The Great “Outbounds”

The day for the outbound learning program had come. We bundled up into camper vans (and a big bus) with some trepidation, under a hot sun, taking stock of the batch of 72 and cold water bottles. That done, with the folks settled in, we slowly trundled out of the serene IIM campus. Pretty soon we were out on the streets of Bangalore, headed towards Dodaballapur, destination Pegasus. The early evening traffic ensured that we were transported to our childhood memories of picnics and school field trips faster than we were to the outskirts of the city. Somewhere along the way, the scales formed on some of us, by years of living for others, started to fall away. Grown ups in those buses that day could have give ten year olds a run for their money.

It was dark when we finally reached Pegasus. Off the beaten track would have been an apt description, but for one problem. There was no track at all in the last mile! One of the buses even got stuck, giving some of the fortunate ones an early taste of what was in store for us.
We were shown to our tented accommodations by ‘the Murthy’ and after quick showers in basic , but comfortable amenities, we made our way to the first briefing. After outlining the dos and don’t s, the instructor mentioned that this place is referred to as the ‘military camp’ by the locals. This started ringing bells that I hadn’t heard in quite some time. Post the briefing and the dinner, people broke out to relax. The rest is, of course, classified. As they say, what happens at Pegasus stays at Pegasus.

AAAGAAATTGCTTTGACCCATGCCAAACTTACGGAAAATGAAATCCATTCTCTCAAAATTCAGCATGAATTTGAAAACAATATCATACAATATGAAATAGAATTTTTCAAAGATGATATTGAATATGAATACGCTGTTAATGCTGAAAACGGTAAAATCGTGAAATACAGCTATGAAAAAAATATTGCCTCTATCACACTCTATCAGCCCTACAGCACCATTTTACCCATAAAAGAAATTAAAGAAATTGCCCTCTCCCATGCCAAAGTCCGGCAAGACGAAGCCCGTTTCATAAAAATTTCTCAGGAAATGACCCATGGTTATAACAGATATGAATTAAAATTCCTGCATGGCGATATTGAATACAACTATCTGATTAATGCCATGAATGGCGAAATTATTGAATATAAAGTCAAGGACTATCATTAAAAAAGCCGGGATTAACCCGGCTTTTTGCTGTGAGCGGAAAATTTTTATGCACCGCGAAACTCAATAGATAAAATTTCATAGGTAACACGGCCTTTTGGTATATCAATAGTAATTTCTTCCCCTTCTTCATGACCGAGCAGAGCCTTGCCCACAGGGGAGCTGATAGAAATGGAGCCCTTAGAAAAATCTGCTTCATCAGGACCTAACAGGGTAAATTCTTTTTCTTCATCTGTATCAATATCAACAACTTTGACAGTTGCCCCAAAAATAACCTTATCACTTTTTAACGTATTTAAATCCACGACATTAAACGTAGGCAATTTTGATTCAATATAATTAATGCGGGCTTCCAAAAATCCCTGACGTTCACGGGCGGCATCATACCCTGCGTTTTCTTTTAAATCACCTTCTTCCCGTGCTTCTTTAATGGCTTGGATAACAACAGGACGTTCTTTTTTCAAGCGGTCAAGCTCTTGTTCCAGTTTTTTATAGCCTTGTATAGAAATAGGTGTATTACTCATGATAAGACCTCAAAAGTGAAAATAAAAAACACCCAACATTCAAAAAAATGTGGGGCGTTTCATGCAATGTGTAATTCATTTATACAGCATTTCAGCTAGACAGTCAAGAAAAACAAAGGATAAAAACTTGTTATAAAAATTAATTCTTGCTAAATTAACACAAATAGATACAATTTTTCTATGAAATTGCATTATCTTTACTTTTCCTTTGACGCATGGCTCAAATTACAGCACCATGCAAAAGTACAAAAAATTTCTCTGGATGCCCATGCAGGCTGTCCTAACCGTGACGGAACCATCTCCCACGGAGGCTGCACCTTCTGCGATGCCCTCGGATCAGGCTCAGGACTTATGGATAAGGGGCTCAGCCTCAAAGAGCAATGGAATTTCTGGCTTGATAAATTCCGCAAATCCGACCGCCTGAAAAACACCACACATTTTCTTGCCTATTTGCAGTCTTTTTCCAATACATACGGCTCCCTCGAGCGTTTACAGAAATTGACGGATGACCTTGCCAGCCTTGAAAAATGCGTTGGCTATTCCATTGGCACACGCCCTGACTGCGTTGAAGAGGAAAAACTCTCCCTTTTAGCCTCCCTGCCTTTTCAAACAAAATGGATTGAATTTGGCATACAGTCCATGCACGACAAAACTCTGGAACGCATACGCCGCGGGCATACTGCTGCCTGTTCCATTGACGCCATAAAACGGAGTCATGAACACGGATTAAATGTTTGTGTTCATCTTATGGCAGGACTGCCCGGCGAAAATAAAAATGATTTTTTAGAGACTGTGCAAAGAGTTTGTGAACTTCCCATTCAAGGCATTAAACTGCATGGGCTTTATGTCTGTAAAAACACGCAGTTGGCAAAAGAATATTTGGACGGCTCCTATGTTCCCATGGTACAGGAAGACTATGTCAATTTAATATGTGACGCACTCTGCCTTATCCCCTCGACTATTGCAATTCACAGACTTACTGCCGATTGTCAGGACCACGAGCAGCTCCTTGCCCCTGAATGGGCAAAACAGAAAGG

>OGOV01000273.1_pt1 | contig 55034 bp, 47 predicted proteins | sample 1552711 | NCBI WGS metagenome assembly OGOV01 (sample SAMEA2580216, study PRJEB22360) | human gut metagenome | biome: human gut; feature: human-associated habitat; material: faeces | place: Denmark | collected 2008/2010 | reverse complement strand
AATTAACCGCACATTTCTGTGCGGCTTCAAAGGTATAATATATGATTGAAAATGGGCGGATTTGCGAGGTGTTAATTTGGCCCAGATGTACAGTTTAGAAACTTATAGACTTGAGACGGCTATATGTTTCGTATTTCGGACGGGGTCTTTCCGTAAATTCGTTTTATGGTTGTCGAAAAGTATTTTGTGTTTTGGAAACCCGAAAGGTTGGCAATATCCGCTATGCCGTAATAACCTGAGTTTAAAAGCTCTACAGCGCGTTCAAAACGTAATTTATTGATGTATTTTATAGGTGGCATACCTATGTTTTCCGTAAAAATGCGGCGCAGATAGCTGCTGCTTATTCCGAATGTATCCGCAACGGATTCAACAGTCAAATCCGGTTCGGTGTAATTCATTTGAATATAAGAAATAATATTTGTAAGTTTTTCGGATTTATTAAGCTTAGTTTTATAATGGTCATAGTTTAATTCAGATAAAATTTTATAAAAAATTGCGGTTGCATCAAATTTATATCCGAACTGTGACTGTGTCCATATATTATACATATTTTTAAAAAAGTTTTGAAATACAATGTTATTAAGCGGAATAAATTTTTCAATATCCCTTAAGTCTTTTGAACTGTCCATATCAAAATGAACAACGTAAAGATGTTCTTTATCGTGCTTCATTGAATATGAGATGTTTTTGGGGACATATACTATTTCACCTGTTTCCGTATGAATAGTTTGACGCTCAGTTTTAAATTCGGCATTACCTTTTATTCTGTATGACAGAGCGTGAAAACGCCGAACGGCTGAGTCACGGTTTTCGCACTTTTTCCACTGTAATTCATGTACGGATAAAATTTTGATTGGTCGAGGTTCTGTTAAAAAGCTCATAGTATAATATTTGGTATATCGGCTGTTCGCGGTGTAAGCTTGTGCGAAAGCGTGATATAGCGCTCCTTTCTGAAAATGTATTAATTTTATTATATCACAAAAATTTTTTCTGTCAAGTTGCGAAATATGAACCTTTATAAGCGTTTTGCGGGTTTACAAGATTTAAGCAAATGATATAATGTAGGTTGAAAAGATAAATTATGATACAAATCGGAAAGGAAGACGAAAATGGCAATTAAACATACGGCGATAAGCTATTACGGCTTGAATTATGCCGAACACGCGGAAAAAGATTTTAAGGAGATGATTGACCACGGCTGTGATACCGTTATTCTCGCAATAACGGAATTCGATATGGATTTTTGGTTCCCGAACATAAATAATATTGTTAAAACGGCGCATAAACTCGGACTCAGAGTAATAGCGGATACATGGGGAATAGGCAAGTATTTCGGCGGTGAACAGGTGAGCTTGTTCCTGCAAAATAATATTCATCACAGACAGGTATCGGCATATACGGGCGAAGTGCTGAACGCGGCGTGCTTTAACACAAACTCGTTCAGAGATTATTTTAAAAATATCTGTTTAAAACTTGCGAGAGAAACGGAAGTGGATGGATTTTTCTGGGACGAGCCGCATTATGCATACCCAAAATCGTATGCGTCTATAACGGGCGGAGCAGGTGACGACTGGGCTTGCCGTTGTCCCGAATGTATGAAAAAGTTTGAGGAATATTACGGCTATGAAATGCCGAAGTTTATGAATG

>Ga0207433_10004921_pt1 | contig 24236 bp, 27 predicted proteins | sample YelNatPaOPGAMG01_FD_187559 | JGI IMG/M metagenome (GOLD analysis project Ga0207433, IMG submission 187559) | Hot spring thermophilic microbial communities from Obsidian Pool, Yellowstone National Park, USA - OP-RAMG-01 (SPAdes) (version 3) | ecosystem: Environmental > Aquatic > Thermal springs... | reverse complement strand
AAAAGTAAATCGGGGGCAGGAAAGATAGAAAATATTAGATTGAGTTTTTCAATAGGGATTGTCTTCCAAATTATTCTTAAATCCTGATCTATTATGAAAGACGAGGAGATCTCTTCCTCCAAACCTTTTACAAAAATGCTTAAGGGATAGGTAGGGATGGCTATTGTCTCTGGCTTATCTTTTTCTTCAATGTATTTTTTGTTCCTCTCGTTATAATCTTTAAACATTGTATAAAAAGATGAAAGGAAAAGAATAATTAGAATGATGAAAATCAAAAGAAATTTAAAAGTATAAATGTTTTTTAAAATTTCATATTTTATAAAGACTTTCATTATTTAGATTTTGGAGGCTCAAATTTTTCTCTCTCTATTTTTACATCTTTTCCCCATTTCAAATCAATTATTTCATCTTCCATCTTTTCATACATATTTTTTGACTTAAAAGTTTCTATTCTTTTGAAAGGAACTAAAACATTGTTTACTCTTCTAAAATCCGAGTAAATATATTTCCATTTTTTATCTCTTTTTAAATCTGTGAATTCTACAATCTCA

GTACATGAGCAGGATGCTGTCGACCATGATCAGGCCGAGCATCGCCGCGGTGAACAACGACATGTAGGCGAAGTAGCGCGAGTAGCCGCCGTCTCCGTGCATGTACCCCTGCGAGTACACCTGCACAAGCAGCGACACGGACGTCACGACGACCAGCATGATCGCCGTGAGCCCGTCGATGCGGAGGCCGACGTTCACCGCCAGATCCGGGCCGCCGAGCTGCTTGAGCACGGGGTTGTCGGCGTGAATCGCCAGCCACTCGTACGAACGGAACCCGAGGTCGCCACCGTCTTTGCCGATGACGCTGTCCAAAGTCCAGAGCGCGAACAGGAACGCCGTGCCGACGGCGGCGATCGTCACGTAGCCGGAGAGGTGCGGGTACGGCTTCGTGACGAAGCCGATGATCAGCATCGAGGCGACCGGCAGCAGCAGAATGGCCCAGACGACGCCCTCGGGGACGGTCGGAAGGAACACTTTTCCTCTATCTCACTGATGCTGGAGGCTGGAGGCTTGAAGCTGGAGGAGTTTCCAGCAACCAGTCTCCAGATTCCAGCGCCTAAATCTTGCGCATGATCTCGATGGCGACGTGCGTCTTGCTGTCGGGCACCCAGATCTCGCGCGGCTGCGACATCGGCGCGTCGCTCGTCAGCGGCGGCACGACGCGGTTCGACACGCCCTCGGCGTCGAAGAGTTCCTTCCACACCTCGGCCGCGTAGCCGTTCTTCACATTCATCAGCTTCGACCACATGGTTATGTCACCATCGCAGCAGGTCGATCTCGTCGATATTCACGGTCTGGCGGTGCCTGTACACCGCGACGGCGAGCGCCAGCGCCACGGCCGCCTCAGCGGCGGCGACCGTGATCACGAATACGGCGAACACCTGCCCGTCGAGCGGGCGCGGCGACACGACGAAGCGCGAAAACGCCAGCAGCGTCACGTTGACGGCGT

The next morning started with a scrumptious breakfast, after which we were broken into smaller groups. It wasn’t long before, finding resonance with ancient Rome; the instructor said, “Let the games begin”. Gauging how to move people through nets without touching the strings or crossing a field using barrels and planks, the activities all seemed designed to push certain aspects of personal traits and group dynamics to the forefront. Though some of the tasks questioned the efficacy of the age old advice of keeping one’s feet firmly on the ground, and involved substantial labour under a hot, unrelenting sun, I must admit that it was a lot of fun. The day continued after lunch as well and we got a series of other tasks that, along with the dexterity of the mind, called upon physical agility in climbing over hurdles and jumping across cantilevers. Apart from identifying those would do well as cat burglars, we were forced to step back and reflect if our capability to achieve something was restricted by our own view of ourselves. With the setting sun, our task-weary lot made their way back towards the quarters.

DSC_0100One observation that many people had was that while we worked together seamlessly as teams, delivering on tasks , not everybody shared the same ideas of relaxation and fun. This, in some ways, also highlighted the diversity in the batch. Whether it be the exciting discussions anchored as a joint effort under a moonlit sky, or the spinning of bottles to play truth or dare, the fact remained that it had been quite some time since we last indulged in making new friends at this scale.
The last day was spent doing some business as usual stuff like describing shapes while being blindfolded, rappelling down vertical rock faces, and moving huge A-frames across the surface of the moon. Though the instructors tried to put us into classrooms for some gyaan, the real lessons were always out there, heard in the shouts of triumph, whines of despair, hoots of motivation or when someone just simply stretched out a hand to pull you across.               The Journey has indeed STARTED!

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By: Uddipt Mitter (EPGP 7)

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